Exciting customers is about to become more than a mission statement at Porsche Cars North America. The theme will govern a new program to train 5,200 people employed at Porsche’s U.S. dealerships beginning later in 2017.
As part of the program, which is dubbed Excite, Porsche last month selected the Disney Institute to help it fine-tune plans and carry out the training. The effort likely will bring all customer-facing dealership personnel to one of the brand’s two U.S. Porsche Experience Centers.
As another step in this long-term initiative to improve the customer experience, Porsche also is asking dealers to designate a customer experience manager in their stores. For many dealerships, that is likely to be a new, stand-alone position.
Though many dealers are wary about increased costs for both the training and the new management position, the dealer body is generally on board with the initiative.
The aim is to increase brand loyalty among Porsche customers and ease their interactions at Porsche’s 189 U.S. dealerships, said Klaus Zellmer, CEO of Porsche Cars North America.
“We need to stand on two legs,” Zellmer told Automotive News. “We have one very strong leg: product. But standing on one leg is not good enough for us. So the second leg for me is the issue of customer experience.”
Both Zellmer and his predecessor, Detlev von Platen, now Porsche’s global sales chief, have called for Porsche and its dealers to improve the brand’s customer satisfaction performance. Porsche has lagged in some J.D. Power rankings over the years, though it is improving. Hitting the top of such rankings across the board will require a cultural shift both at the corporate and retail level, von Platen said.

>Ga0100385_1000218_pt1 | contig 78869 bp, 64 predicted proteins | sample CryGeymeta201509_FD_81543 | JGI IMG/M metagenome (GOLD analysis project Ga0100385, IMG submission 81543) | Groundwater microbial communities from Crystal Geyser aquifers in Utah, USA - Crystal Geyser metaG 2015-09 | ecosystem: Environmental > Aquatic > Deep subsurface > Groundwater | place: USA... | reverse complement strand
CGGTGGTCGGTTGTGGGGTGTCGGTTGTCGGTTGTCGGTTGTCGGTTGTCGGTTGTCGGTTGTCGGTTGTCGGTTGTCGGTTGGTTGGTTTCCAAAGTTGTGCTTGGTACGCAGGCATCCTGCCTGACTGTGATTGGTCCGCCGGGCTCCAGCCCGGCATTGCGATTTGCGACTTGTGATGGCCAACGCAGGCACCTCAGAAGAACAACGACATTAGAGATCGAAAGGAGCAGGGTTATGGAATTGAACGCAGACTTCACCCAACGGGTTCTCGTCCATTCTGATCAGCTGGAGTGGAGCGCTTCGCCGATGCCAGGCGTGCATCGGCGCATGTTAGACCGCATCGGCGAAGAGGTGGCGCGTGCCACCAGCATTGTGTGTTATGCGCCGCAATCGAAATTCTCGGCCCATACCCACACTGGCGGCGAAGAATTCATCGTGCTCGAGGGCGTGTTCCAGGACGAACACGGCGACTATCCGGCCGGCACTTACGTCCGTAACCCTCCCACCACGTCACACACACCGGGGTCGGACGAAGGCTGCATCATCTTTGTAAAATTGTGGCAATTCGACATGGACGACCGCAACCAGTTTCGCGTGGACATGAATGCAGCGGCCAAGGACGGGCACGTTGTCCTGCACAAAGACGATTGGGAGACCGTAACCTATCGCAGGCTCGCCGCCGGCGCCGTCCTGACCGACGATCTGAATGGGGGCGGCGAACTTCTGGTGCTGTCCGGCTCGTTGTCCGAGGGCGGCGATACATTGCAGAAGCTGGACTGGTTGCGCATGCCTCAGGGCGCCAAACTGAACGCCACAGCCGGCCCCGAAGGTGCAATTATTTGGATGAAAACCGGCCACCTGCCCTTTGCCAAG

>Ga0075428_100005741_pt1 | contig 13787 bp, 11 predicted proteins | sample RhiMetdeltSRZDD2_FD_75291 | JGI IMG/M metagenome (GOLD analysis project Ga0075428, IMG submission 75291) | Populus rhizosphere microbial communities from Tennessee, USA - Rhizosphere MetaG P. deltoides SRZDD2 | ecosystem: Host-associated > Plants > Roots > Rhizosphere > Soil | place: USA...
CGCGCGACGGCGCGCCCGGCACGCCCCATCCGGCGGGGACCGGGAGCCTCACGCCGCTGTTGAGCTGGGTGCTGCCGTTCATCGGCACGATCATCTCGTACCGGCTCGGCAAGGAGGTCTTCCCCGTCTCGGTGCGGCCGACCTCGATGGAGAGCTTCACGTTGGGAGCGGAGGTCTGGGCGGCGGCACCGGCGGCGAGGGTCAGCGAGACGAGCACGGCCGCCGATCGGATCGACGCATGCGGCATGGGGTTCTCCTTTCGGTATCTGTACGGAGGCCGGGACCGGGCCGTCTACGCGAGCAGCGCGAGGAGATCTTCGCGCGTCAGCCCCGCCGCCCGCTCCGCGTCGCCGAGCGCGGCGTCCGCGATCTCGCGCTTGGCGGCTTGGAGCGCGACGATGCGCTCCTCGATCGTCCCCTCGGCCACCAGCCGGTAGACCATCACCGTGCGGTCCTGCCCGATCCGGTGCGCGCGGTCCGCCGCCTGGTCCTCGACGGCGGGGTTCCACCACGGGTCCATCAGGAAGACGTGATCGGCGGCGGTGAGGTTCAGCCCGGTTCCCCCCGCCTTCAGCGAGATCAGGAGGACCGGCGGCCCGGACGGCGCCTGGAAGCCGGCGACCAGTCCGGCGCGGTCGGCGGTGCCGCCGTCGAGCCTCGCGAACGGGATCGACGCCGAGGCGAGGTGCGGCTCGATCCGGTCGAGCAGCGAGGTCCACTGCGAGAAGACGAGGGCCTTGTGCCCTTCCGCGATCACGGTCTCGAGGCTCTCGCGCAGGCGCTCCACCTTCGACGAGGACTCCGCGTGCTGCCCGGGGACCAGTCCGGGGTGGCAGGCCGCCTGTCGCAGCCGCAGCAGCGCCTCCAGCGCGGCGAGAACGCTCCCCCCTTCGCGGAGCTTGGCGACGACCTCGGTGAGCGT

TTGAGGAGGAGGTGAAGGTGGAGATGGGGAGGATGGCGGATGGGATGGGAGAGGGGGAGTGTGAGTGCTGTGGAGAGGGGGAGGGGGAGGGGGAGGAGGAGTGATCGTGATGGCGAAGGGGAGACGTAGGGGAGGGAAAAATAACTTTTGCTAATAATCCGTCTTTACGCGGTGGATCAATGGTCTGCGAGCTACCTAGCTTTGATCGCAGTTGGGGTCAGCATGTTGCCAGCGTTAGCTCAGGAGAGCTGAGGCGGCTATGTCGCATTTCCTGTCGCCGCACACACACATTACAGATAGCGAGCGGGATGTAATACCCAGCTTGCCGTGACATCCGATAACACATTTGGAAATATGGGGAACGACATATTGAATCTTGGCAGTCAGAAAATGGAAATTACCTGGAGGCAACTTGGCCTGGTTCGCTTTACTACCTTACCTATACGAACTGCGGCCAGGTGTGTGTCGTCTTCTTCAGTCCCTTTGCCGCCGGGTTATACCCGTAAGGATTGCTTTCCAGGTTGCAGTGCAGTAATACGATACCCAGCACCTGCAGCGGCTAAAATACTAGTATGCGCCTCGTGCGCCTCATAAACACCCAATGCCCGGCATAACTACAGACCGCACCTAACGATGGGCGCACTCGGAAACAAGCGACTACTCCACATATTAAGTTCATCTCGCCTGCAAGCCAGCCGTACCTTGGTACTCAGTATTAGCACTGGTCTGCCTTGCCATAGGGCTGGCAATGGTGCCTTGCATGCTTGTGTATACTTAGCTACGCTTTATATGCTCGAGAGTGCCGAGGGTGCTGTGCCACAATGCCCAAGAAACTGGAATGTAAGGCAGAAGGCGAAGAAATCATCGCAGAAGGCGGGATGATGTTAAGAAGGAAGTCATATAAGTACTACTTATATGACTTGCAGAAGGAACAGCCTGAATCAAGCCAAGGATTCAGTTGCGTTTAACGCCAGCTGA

“It starts with Porsche AG — it’s the way we deliver our service to our dealers,” von Platen told Automotive News. “Which counts if we want them to be perfect in delivering an unexpected service to our customers. It’s about culture and consistency.”
Excite is being piloted in the U.S. market and will eventually go global, von Platen said. Porsche isn’t sharing a dollar estimate on the cost, but he said the company and dealers will share in the expense.
Dealers are expressing cautious optimism, though they don’t yet know the specifics of the coming requirements.
“It’s great that our team members have immersion at these experience centers because it does give a beautiful flavor of what our brand is all about,” said Todd Blue, CEO of Indigo Auto Group with three Porsche stores in St. Louis, Houston and Rancho Mirage, Calif. “So I’m all for that. It will actually help us as dealers with team member loyalty and retention because they know they’re part of a very special brand. It’s Disneyland for adults.”
Training excursions to the centers in Atlanta and Los Angeles may also help cut down on more expensive travel to Europe for dealership managers, said Blue, who is also a member of the Porsche Dealer Board of Regents.